The impact of Superstorm Sandy has become the main focus of both presidential candidates, but what politicking does remain has Toledo, Ohio, at its center.

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Health Care
3:33 am
Tue October 30, 2012

Can Mitt Romney Really Repeal Obamacare?

Originally published on Tue October 30, 2012 9:14 am

Transcript

RENEE MONTAGNE, HOST:

And let's move back to the presidential campaign. Mitt Romney has been criticized for being on many sides of many issues, but there's one where he's been pretty consistent: He wants to repeal the federal health care law. The question is: Can Romney actually keep that promise?

Here's NPR's Julie Rovner.

JULIE ROVNER, BYLINE: You can barely listen to Mitt Romney make a speech or give an interview without hearing some variation of this vow...

(SOUNDBITE OF SPEECH)

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NPR Story
3:27 am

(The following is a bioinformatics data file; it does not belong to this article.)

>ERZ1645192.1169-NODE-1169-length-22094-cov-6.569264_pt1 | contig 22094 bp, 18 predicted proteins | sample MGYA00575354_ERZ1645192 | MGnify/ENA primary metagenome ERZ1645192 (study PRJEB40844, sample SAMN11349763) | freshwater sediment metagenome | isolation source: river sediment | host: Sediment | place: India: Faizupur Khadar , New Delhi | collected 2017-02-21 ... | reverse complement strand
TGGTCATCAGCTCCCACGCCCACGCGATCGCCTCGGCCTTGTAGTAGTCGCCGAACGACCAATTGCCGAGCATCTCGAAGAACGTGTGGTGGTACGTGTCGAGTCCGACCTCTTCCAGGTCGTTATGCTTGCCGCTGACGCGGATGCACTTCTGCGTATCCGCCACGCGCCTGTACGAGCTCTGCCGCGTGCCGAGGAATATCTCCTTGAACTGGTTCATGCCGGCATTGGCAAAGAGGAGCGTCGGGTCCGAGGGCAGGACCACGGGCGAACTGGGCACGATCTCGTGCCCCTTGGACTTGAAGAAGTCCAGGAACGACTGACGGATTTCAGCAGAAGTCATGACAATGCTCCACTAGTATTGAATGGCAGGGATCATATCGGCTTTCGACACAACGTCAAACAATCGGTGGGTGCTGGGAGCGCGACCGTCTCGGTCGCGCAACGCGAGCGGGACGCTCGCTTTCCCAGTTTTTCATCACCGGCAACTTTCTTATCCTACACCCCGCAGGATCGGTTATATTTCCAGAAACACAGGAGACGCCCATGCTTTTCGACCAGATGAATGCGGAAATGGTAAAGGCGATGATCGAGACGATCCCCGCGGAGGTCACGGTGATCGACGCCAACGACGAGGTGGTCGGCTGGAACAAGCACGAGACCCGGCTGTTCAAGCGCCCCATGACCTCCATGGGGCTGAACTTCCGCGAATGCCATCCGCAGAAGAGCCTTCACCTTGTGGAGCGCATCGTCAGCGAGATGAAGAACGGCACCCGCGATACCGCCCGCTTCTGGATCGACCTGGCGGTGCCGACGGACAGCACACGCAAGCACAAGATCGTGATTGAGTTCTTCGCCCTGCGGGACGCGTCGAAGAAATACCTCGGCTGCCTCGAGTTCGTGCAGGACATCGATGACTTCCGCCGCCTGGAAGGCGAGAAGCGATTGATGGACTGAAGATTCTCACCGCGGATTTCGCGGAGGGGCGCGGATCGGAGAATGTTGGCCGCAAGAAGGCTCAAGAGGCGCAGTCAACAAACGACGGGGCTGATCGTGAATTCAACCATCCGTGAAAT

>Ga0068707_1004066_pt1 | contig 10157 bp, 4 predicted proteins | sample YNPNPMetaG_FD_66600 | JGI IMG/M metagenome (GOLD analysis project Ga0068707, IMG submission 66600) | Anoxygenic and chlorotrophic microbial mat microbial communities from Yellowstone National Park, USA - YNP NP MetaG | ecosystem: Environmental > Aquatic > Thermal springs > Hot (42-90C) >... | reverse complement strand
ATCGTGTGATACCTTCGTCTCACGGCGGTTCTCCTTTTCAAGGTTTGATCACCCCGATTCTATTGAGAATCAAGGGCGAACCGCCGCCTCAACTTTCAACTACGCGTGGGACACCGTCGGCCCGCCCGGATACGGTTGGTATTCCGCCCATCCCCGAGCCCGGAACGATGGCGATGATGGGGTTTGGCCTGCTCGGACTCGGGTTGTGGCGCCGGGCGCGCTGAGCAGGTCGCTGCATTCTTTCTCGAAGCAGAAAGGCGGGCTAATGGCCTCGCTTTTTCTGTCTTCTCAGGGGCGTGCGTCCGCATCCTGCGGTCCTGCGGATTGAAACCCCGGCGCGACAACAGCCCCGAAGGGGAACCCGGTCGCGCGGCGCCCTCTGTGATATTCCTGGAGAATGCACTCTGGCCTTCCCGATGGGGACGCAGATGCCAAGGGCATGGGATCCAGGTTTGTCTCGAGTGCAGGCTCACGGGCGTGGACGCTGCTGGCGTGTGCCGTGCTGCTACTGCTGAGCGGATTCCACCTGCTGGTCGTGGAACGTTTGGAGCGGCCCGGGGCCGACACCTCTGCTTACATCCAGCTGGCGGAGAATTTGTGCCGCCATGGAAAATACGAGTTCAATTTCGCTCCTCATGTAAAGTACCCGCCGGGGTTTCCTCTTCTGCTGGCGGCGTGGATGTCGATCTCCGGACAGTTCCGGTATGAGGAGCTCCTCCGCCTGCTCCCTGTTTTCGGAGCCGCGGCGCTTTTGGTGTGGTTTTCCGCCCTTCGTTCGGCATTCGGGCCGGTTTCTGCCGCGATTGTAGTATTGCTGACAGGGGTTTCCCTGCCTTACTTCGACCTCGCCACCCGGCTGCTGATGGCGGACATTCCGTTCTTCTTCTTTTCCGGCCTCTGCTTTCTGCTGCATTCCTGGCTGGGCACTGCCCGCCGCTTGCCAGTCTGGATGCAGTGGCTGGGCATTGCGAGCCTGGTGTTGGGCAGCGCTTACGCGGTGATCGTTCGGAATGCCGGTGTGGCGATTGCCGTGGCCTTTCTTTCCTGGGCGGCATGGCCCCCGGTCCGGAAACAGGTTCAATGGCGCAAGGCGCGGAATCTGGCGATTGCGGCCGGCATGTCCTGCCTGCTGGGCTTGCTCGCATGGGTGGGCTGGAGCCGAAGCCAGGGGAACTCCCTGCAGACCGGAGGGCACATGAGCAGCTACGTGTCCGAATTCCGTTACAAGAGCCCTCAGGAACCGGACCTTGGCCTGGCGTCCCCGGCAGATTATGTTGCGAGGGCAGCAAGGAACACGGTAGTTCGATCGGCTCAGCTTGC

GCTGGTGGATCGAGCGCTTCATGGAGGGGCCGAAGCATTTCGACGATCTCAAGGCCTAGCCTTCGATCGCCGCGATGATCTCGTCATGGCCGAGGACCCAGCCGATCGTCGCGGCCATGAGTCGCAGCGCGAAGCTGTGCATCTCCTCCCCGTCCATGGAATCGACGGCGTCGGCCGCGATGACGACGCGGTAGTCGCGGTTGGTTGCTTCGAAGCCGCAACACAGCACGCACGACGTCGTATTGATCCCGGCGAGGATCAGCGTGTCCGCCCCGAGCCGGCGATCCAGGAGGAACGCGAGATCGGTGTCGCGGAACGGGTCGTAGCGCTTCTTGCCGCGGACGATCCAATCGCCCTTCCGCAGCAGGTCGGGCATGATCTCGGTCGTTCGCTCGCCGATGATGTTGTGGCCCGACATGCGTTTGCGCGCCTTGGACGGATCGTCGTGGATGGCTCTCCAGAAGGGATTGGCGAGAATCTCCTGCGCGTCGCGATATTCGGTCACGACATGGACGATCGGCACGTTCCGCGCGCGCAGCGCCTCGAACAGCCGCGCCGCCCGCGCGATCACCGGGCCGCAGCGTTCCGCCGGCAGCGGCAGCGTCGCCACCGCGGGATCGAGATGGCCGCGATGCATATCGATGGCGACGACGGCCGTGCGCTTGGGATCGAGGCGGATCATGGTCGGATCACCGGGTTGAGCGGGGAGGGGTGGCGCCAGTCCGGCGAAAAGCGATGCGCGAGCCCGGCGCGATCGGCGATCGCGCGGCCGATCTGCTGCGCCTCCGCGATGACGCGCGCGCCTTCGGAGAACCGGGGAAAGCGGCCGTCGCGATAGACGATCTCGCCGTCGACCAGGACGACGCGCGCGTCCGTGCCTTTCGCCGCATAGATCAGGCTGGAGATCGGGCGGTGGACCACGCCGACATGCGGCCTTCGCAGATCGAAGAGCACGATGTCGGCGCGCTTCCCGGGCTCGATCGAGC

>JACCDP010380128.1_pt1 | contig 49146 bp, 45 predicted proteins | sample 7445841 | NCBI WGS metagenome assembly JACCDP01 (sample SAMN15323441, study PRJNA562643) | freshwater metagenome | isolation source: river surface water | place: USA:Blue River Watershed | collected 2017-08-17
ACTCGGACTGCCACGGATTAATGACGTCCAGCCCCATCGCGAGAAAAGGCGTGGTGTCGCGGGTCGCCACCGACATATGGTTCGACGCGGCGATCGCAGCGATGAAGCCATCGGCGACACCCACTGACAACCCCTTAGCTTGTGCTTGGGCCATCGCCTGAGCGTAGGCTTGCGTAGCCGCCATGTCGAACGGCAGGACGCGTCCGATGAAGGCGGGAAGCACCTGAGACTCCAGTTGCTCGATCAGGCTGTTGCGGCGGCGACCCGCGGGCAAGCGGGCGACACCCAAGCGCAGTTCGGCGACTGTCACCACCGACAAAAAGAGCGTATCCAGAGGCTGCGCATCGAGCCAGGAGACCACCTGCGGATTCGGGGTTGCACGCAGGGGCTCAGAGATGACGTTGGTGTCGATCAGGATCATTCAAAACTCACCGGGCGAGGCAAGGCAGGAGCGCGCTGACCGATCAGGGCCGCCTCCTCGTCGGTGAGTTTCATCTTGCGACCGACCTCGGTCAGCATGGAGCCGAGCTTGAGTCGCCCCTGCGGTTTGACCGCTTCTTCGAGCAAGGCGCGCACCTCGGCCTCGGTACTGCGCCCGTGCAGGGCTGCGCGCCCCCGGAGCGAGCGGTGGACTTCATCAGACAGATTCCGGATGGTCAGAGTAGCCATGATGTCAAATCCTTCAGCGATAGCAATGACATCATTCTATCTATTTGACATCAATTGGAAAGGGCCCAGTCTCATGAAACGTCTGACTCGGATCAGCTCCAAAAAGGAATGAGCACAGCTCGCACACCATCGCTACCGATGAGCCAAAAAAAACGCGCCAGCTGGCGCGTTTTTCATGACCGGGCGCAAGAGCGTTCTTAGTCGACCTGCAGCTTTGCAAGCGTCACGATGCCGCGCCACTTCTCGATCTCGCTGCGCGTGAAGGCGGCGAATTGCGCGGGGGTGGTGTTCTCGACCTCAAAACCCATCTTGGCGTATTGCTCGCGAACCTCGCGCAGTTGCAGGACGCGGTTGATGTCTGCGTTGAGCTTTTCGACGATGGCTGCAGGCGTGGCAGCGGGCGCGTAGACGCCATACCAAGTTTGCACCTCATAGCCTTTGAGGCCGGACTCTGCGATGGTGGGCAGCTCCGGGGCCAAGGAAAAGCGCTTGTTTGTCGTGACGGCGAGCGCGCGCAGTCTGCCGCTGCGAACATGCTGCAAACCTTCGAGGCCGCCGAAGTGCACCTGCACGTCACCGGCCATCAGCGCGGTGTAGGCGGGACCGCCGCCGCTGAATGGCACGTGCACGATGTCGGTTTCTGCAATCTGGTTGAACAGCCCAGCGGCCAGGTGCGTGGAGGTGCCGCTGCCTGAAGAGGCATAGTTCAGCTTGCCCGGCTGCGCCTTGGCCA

Tue October 30, 2012

How Demographics Shape Campaign Strategy

Originally published on Tue October 30, 2012 11:20 am

Transcript

STEVE INSKEEP, HOST:

Now, both campaigns are slicing and dicing the electorate, trying to find the exact combination of voters that results in a win, find just a few more of your people, identify them, get them to the polls. Ronald Brownstein of National Journal has been examining this. When we spoke several weeks ago, Brownstein said the following: President Obama's strategy is to capture 80 percent of the minority vote and at least compete for some of the white vote, as he did when he won in 2008.

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NPR Story